Industry Specific Screening
Five Easy Steps to Protecting Yourself When Inviting Workers Into Your Home
By Les Rosen
Attorney at Law and President,
Employment Screening Resources
The news has been full lately of horror stories about innocent and unsuspecting people who opened their doors to home service providers or workers, and became the victims of serious crimes, including murder, right in their own homes. Many people routinely allow workers in their homes to perform a multitude of tasks. Workers come into homes to deliver appliances or furniture, act as nannies or caregivers, clean carpets, make home improvements, perform household repairs such as plumbing or electrical, and a multitude of other tasks.
Unfortunately, people can be particularly vulnerable in their own home. Help is harder to get, and if there are children, senior citizens or a disabled person at home, the risks can be even greater. Yet no state currently requires most workers who enter homes to have background checks. The results have been tragic.
Until there is a better solution, Employment Screening Resources (ESR) recommends the following five easy steps for people to protect themselves in their homes:
1. Deal only with reputable local businesses that do background checks. Before letting a stranger into your home, insist upon knowing the hiring polices of the company you are dealing with. A business should be able to tell you what precautions they take in hiring someone they plan to send inside your house. If the company you are talking to does not know the specifics, make them find out before you let their workers into your home. The important point is to determine if they check all past employers for AT LEAST 5 years (and 7-10 is better). Also, do they check for criminal records where a person has lived or worked for the past seven years. If the carpet cleaning firm, plumbing company or other service business will not give you the answers you need, then call someone else. It's just a matter of time before businesses get the message that safety is critical. In addition, being "bonded" is not always the same thing as being safe. The fact that a person has a bond does not mean that any firm has run a background check.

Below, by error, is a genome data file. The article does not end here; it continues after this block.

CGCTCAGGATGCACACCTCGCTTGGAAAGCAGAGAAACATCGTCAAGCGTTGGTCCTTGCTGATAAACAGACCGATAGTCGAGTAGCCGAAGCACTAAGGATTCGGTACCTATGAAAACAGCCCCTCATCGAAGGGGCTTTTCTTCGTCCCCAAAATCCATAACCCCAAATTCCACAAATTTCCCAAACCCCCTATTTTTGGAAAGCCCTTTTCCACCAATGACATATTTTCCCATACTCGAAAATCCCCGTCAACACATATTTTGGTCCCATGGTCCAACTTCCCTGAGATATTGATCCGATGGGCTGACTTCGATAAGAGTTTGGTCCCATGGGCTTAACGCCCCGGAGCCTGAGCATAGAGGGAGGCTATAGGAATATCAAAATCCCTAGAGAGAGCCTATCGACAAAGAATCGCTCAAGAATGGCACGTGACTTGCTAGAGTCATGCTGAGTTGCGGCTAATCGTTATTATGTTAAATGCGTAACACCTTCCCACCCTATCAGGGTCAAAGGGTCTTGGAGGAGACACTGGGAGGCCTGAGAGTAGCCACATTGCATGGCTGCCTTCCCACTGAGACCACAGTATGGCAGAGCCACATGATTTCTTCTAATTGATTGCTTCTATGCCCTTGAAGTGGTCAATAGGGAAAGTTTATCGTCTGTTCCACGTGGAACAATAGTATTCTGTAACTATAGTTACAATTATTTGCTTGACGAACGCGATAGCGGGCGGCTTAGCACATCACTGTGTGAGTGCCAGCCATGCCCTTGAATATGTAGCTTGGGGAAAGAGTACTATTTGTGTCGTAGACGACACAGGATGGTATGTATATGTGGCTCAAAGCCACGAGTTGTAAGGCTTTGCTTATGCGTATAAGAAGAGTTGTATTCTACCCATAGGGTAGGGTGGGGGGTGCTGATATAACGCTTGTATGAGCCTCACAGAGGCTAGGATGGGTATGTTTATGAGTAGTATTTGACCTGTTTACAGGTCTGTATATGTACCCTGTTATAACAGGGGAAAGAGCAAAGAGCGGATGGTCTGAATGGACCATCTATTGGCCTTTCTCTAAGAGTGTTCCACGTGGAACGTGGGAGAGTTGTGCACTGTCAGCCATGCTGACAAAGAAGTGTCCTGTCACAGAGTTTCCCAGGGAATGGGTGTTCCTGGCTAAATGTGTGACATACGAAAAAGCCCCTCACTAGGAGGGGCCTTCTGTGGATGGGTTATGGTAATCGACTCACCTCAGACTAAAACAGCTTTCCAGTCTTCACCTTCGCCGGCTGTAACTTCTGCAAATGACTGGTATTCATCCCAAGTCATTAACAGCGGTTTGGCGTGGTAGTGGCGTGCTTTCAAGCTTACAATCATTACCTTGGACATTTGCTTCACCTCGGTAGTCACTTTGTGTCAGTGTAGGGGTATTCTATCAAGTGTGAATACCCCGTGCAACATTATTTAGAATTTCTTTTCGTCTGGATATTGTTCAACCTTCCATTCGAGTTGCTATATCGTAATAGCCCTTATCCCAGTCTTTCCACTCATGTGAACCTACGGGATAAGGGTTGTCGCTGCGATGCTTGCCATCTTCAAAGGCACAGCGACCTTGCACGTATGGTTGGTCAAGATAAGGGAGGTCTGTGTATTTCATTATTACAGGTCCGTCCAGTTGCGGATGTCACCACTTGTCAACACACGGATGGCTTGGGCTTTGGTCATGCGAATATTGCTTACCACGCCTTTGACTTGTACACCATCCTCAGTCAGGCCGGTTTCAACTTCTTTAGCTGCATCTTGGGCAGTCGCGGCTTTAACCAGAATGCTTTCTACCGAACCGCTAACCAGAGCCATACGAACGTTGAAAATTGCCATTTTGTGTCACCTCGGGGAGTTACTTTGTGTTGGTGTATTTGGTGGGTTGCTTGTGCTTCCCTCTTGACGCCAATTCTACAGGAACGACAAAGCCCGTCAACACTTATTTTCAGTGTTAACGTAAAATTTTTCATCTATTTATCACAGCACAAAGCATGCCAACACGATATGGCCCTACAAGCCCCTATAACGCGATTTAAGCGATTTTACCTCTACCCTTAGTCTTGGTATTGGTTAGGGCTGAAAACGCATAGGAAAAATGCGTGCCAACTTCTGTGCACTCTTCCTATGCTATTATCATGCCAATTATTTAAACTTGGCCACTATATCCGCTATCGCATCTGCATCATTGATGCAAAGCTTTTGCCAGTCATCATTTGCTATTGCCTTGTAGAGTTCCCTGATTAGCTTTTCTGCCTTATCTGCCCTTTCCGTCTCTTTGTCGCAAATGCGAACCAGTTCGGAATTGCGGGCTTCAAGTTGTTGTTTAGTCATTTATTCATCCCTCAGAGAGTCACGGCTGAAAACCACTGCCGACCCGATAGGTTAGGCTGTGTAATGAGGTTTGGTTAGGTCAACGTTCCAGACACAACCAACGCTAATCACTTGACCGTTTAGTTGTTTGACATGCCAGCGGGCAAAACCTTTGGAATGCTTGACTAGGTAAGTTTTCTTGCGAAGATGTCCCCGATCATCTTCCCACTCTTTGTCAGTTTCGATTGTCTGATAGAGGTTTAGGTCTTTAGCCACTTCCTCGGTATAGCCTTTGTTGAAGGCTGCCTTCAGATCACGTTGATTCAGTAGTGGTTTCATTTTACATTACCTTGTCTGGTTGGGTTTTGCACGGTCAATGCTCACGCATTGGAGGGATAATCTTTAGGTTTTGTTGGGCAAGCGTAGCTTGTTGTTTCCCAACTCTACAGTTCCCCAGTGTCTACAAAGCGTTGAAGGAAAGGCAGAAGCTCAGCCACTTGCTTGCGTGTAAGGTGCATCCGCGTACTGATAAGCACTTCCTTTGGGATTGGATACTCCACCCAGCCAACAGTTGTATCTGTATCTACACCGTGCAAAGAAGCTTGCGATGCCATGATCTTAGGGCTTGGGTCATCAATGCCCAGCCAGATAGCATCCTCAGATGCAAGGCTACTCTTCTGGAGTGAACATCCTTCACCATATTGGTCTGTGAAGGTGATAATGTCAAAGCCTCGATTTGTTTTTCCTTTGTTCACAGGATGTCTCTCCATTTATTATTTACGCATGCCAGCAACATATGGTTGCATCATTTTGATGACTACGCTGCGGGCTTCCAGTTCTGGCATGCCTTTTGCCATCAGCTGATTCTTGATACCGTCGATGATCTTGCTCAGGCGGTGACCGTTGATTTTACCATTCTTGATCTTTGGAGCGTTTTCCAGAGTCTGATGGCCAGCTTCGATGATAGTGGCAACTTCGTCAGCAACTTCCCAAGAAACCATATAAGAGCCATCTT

Also, don't let a small business tell you that it is too expense or difficult to practice safe hiring to make sure they are not sending a dangerous person into your home. That is simply not true. There are a number of steps any small business can take to make sure they are hiring safe and qualified people that cost next to nothing. It's just a matter of having a commitment to customer safety, as opposed to just hiring anyone they can find to do the job. See ESR article: "Five easy steps every small business can take TODAY to protect themselves and the public."
2. If you are hiring an individual and not a firm, what do you know about them? The best protection is to do past employment checks or reference checks on people who dealt with them in a business capacity. If you know that a person has been gainfully employed for the past few years, it lessens the possibility they have been incarcerated for a serious offense. Make sure they check out. If it does not seem right, then find someone else. A professional screening firm or private investigator can also be contacted to perform a criminal check.